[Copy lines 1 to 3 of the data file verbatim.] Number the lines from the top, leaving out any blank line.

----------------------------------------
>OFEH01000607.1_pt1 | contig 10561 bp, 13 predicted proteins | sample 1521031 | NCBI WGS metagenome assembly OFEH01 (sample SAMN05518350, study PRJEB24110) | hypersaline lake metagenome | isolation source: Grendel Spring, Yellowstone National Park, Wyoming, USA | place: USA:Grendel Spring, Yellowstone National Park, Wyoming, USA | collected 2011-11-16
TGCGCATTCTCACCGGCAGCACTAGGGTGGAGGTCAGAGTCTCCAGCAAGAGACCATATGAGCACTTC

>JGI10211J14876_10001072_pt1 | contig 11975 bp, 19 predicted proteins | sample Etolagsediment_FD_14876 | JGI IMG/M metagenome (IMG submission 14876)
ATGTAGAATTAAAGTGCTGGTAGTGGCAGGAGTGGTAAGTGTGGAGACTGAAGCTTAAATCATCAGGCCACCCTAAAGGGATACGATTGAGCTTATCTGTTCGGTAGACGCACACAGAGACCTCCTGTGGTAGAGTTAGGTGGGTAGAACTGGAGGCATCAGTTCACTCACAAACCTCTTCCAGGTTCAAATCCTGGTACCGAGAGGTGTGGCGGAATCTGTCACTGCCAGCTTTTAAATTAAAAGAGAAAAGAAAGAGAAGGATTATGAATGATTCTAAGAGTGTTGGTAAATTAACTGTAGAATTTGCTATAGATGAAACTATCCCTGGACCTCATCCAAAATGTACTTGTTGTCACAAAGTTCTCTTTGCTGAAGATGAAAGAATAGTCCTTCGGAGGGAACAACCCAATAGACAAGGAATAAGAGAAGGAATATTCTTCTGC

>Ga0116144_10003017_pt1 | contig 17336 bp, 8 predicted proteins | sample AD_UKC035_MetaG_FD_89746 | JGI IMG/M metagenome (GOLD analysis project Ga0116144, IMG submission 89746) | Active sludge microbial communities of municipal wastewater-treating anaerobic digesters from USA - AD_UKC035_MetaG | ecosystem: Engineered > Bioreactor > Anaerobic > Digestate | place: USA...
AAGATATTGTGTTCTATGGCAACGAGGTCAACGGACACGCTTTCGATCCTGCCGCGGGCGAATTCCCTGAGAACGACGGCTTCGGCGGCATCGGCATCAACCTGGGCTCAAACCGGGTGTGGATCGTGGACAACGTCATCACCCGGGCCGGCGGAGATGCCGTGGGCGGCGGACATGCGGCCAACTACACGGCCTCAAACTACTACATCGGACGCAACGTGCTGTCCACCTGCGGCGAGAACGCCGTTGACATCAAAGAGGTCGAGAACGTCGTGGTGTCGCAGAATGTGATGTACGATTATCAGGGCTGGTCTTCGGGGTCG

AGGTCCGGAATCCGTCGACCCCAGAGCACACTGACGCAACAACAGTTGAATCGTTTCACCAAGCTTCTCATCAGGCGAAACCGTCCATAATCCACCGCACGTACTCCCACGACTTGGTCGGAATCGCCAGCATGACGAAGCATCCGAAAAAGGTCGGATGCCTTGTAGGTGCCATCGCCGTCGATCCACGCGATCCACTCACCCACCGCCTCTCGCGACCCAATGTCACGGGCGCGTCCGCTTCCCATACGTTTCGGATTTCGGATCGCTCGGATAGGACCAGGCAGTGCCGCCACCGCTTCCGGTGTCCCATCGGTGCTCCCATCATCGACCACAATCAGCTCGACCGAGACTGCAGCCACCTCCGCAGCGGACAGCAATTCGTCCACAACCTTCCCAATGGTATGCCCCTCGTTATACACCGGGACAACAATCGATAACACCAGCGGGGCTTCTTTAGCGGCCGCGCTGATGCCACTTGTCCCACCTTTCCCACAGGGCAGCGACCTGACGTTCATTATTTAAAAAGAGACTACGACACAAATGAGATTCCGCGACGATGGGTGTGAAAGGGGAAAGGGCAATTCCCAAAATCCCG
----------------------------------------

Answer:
>OFEH01000607.1_pt1 | contig 10561 bp, 13 predicted proteins | sample 1521031 | NCBI WGS metagenome assembly OFEH01 (sample SAMN05518350, study PRJEB24110) | hypersaline lake metagenome | isolation source: Grendel Spring, Yellowstone National Park, Wyoming, USA | place: USA:Grendel Spring, Yellowstone National Park, Wyoming, USA | collected 2011-11-16
TGCGCATTCTCACCGGCAGCACTAGGGTGGAGGTCAGAGTCTCCAGCAAGAGACCATATGAGCACTTC

>JGI10211J14876_10001072_pt1 | contig 11975 bp, 19 predicted proteins | sample Etolagsediment_FD_14876 | JGI IMG/M metagenome (IMG submission 14876)